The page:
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Occupy Central

Protesters must give up battle to continue democracy war

PUBLISHED : Thursday, 16 October, 2014, 4:50am
UPDATED : Thursday, 16 October, 2014, 9:17am

It has been almost three weeks since the Occupy Central movement began.

The aspirations for "true" democracy expressed by the participants remain strong and clear, but doubts are growing as to what can realistically be achieved. It has become increasingly clear that neither Beijing nor the Hong Kong government is prepared to make any concession.

Meanwhile, disturbances to businesses and people's livelihood are increasingly being felt; clashes with anti-Occupy opponents and the police are also more frequent. So high are the stakes that the campaign may end in a manner that no one desires. It is perhaps time the protesters considered retreating and reviewing their strategy.

The overnight violence in Admiralty is regrettable. In what appears to be a tit-for-tat action, protesters extended the occupation to a road near the government headquarters, after the barricades they had put up to block traffic were removed by the police during the day. This prompted police officers to use pepper spray and other means to subdue the crowd.

While police operations have, by and large, been restrained so far, news footage showed a protester, later identified as a Civic Party member, apparently beaten up by a handful of officers in a nearby park. The matter is now being investigated.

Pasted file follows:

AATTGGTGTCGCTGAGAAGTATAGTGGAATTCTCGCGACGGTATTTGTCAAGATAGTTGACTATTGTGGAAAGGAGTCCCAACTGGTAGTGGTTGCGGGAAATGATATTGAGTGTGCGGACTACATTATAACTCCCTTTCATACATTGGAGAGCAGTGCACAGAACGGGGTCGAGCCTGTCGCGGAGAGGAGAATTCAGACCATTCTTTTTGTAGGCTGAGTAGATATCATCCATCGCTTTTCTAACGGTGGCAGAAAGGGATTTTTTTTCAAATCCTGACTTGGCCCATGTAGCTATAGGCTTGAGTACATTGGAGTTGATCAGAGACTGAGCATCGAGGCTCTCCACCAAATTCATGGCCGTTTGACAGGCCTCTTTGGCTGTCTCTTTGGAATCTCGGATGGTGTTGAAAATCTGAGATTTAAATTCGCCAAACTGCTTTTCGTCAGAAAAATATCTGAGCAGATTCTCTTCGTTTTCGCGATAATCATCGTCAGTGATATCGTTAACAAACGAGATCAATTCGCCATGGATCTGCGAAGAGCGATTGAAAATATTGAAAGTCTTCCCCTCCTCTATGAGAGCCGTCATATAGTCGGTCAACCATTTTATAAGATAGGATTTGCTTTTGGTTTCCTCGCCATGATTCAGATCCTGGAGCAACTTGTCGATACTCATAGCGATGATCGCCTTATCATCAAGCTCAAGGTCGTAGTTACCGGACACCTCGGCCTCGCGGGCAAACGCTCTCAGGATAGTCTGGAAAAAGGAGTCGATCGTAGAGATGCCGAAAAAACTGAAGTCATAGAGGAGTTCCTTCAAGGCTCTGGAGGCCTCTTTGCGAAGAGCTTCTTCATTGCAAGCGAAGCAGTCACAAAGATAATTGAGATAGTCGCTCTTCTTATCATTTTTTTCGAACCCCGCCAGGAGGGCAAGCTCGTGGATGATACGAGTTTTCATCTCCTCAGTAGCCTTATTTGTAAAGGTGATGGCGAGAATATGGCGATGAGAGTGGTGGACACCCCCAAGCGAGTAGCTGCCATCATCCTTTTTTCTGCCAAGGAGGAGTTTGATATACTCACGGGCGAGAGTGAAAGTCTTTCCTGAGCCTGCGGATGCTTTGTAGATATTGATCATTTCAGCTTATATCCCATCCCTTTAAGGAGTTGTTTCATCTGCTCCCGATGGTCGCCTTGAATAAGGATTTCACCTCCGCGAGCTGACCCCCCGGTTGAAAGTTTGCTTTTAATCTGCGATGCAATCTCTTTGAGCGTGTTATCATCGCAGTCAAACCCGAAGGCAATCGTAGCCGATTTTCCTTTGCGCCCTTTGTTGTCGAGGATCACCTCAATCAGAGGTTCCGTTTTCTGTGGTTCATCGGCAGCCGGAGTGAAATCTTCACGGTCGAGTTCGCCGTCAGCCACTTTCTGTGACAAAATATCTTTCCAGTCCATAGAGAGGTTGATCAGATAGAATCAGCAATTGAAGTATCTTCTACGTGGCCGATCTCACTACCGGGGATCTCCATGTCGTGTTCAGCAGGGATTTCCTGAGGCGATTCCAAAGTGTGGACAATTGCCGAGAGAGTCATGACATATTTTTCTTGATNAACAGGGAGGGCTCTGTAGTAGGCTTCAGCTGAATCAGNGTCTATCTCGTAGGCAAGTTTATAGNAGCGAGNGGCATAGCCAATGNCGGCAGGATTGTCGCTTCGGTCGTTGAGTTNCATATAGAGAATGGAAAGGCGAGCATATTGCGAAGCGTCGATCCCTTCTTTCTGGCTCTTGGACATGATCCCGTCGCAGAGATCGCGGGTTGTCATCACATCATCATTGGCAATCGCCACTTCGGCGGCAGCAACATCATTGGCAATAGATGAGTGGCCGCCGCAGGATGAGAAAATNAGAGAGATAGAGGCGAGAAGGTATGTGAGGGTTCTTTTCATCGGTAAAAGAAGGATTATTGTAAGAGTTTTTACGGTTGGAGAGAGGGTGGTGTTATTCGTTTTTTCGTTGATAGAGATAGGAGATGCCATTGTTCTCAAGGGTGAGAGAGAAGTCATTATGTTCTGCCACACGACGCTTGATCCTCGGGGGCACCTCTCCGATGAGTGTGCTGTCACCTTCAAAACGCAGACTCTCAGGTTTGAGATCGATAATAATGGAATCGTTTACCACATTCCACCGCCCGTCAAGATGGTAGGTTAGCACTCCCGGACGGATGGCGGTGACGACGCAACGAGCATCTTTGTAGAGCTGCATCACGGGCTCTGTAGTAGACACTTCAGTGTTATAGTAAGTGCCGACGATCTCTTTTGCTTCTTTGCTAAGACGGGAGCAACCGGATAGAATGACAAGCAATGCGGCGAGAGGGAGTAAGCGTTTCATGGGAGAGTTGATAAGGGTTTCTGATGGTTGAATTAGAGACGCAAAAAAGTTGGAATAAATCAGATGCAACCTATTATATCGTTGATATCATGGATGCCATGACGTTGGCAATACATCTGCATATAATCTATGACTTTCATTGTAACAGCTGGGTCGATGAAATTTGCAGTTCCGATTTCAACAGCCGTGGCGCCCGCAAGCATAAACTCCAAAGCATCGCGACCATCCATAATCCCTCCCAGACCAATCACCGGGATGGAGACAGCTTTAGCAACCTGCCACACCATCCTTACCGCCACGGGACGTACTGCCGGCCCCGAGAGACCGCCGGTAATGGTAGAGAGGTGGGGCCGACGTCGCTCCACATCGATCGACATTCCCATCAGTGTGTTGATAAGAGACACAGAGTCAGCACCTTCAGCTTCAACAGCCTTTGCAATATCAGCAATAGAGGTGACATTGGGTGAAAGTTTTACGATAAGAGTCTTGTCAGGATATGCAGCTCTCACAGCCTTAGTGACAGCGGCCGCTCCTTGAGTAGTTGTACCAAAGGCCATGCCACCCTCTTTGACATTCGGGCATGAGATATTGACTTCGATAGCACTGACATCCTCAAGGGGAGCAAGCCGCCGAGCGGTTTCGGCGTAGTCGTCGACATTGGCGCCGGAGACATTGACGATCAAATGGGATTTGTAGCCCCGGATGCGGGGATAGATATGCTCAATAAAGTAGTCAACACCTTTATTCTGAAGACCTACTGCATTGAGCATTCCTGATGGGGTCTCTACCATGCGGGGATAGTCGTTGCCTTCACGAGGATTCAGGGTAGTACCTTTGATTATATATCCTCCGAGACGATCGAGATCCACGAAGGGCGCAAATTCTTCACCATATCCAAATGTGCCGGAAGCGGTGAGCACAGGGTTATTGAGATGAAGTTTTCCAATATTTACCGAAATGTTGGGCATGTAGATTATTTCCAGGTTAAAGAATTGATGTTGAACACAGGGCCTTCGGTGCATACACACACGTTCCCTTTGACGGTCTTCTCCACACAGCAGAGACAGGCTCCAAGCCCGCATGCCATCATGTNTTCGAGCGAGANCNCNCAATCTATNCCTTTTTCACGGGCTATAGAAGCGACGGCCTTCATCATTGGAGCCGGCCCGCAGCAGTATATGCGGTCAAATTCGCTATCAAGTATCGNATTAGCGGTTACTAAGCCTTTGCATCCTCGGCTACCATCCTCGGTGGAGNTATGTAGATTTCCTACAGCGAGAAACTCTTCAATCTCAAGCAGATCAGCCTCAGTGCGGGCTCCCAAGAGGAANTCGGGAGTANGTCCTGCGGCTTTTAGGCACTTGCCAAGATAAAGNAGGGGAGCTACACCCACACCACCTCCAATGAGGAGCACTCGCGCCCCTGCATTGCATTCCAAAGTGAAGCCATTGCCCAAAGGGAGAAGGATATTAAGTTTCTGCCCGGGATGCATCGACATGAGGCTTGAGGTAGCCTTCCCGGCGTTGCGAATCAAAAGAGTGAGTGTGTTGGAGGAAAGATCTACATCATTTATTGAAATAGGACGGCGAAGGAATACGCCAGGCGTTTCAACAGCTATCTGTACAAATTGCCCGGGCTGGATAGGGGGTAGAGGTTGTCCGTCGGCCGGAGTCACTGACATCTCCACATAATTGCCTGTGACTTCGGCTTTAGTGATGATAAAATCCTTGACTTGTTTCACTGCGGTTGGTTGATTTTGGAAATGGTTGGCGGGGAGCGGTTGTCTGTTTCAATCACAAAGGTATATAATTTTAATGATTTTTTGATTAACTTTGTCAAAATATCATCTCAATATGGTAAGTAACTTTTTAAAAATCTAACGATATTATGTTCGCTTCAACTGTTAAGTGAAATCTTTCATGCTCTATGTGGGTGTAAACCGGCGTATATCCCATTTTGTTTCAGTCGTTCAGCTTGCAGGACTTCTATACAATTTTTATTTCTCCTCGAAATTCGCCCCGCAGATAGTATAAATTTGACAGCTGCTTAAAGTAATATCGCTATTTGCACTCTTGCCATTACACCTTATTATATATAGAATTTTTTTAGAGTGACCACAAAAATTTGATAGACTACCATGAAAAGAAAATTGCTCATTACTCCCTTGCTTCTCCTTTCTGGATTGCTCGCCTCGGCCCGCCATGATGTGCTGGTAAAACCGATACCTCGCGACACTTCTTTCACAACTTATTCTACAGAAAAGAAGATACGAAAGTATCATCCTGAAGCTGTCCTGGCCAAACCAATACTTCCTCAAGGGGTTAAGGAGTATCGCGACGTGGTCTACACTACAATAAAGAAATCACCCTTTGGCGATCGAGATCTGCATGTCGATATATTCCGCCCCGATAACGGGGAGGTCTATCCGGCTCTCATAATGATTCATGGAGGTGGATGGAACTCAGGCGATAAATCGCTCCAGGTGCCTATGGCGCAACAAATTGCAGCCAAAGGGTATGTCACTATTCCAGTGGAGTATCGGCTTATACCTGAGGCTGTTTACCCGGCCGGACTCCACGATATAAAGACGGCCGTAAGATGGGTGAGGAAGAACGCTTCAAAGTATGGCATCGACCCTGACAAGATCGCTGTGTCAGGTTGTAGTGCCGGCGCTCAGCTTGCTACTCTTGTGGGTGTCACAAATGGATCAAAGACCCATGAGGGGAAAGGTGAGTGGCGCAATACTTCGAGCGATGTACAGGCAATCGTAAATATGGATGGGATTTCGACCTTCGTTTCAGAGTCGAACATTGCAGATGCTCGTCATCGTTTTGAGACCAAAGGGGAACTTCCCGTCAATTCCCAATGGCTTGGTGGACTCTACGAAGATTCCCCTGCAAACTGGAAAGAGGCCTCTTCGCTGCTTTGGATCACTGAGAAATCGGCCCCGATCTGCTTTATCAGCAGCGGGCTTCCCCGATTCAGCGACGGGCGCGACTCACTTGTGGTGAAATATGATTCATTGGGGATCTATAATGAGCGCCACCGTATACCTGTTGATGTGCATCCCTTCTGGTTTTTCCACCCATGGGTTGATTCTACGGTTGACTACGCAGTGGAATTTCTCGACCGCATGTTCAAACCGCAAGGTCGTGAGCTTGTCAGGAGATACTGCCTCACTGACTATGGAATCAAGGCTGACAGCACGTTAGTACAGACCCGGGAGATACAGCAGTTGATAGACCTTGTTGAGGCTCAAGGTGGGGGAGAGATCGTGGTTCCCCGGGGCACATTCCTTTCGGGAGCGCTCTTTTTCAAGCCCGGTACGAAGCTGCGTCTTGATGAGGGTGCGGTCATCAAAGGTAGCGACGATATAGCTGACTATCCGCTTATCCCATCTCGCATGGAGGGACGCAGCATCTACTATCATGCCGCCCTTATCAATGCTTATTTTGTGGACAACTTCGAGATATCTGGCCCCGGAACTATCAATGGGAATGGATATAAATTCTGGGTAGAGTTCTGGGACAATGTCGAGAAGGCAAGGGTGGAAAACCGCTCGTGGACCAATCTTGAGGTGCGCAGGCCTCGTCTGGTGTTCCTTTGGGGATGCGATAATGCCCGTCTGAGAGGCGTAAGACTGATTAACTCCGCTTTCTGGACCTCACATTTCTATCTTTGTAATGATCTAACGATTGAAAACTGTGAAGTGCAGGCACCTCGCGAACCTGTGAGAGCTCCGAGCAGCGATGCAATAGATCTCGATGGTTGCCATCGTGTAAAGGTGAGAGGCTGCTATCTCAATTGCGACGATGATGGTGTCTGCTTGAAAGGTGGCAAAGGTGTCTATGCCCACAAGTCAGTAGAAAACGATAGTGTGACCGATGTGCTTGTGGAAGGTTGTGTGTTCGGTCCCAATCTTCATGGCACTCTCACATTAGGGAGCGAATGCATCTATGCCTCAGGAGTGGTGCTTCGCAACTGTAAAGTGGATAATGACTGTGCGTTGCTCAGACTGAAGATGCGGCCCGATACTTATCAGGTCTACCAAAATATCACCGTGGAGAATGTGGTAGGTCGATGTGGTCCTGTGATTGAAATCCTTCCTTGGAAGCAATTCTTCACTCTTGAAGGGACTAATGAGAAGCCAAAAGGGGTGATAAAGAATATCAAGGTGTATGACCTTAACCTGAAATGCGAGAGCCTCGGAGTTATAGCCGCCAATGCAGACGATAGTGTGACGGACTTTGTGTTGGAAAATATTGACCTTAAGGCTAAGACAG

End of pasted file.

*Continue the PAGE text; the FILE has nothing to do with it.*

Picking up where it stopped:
The confrontations over the past two days are not the first. Ever since tear gas was fired to disperse protesters outside the government headquarters on the first day of Occupy Central, further clashes were to be expected. The emergence of men in masks ripping up barriers over the past two weeks has added fuel to the fire.

Genuine democracy is a laudable goal. That explains the sympathy shown by the public towards the student-led campaign in the early days. But as it enters a 19th day without any sign of a breakthrough, patience is wearing thin. Increasingly, more negative consequences have surfaced - schools suspended, shops closed, traffic diverted.

As grievances mount, support for the civil disobedience movement is waning.

However much we share the democratic aspirations, there is a limit to people's tolerance. Without any sign of success, there is no end to justify the means. What's more worrying is that as Occupy continues, the final outcome will leave no one satisfied.

The pro-democracy fighters have vowed to soldier on. If losing one battle is the way to sustain a war, there is no reason why they shouldn't vacate the streets for the time being and continue the fight in a more constructive and pragmatic way.